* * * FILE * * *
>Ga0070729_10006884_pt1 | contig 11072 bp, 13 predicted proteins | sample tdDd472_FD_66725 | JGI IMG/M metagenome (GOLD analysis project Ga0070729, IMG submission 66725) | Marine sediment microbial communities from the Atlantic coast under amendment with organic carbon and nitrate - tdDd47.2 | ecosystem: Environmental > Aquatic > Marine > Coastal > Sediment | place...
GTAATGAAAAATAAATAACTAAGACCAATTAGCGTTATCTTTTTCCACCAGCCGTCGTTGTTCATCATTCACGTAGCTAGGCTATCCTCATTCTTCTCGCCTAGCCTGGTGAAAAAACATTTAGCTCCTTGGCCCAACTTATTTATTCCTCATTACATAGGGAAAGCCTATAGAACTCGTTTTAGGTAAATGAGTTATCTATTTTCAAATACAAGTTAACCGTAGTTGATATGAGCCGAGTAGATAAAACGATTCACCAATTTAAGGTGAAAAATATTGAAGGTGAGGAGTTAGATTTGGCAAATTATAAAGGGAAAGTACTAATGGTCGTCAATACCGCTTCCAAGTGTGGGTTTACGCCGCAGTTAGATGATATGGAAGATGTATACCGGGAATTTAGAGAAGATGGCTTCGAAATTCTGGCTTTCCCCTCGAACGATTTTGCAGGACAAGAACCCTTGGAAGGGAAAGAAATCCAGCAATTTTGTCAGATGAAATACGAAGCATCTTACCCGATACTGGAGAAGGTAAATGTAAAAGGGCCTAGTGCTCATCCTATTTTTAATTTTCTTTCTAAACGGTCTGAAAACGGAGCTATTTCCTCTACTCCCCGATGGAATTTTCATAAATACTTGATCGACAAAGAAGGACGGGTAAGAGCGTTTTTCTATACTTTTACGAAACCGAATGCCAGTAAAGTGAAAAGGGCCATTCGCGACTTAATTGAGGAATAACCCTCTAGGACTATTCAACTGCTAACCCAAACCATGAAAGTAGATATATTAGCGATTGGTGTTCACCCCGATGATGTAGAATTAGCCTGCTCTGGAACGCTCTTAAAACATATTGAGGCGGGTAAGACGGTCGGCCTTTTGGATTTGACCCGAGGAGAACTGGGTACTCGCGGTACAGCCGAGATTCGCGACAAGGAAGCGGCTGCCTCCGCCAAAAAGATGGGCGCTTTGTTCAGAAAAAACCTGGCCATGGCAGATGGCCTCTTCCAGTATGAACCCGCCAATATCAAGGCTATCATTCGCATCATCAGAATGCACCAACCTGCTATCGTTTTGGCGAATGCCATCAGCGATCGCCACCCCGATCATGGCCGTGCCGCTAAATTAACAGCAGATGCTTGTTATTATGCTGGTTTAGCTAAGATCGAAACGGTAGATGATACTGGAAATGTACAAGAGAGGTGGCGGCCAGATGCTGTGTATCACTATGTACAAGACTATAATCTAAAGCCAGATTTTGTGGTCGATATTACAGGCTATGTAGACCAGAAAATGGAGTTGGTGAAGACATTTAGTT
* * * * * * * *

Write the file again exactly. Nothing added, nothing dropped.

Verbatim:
>Ga0070729_10006884_pt1 | contig 11072 bp, 13 predicted proteins | sample tdDd472_FD_66725 | JGI IMG/M metagenome (GOLD analysis project Ga0070729, IMG submission 66725) | Marine sediment microbial communities from the Atlantic coast under amendment with organic carbon and nitrate - tdDd47.2 | ecosystem: Environmental > Aquatic > Marine > Coastal > Sediment | place...
GTAATGAAAAATAAATAACTAAGACCAATTAGCGTTATCTTTTTCCACCAGCCGTCGTTGTTCATCATTCACGTAGCTAGGCTATCCTCATTCTTCTCGCCTAGCCTGGTGAAAAAACATTTAGCTCCTTGGCCCAACTTATTTATTCCTCATTACATAGGGAAAGCCTATAGAACTCGTTTTAGGTAAATGAGTTATCTATTTTCAAATACAAGTTAACCGTAGTTGATATGAGCCGAGTAGATAAAACGATTCACCAATTTAAGGTGAAAAATATTGAAGGTGAGGAGTTAGATTTGGCAAATTATAAAGGGAAAGTACTAATGGTCGTCAATACCGCTTCCAAGTGTGGGTTTACGCCGCAGTTAGATGATATGGAAGATGTATACCGGGAATTTAGAGAAGATGGCTTCGAAATTCTGGCTTTCCCCTCGAACGATTTTGCAGGACAAGAACCCTTGGAAGGGAAAGAAATCCAGCAATTTTGTCAGATGAAATACGAAGCATCTTACCCGATACTGGAGAAGGTAAATGTAAAAGGGCCTAGTGCTCATCCTATTTTTAATTTTCTTTCTAAACGGTCTGAAAACGGAGCTATTTCCTCTACTCCCCGATGGAATTTTCATAAATACTTGATCGACAAAGAAGGACGGGTAAGAGCGTTTTTCTATACTTTTACGAAACCGAATGCCAGTAAAGTGAAAAGGGCCATTCGCGACTTAATTGAGGAATAACCCTCTAGGACTATTCAACTGCTAACCCAAACCATGAAAGTAGATATATTAGCGATTGGTGTTCACCCCGATGATGTAGAATTAGCCTGCTCTGGAACGCTCTTAAAACATATTGAGGCGGGTAAGACGGTCGGCCTTTTGGATTTGACCCGAGGAGAACTGGGTACTCGCGGTACAGCCGAGATTCGCGACAAGGAAGCGGCTGCCTCCGCCAAAAAGATGGGCGCTTTGTTCAGAAAAAACCTGGCCATGGCAGATGGCCTCTTCCAGTATGAACCCGCCAATATCAAGGCTATCATTCGCATCATCAGAATGCACCAACCTGCTATCGTTTTGGCGAATGCCATCAGCGATCGCCACCCCGATCATGGCCGTGCCGCTAAATTAACAGCAGATGCTTGTTATTATGCTGGTTTAGCTAAGATCGAAACGGTAGATGATACTGGAAATGTACAAGAGAGGTGGCGGCCAGATGCTGTGTATCACTATGTACAAGACTATAATCTAAAGCCAGATTTTGTGGTCGATATTACAGGCTATGTAGACCAGAAAATGGAGTTGGTGAAGACATTTAGTT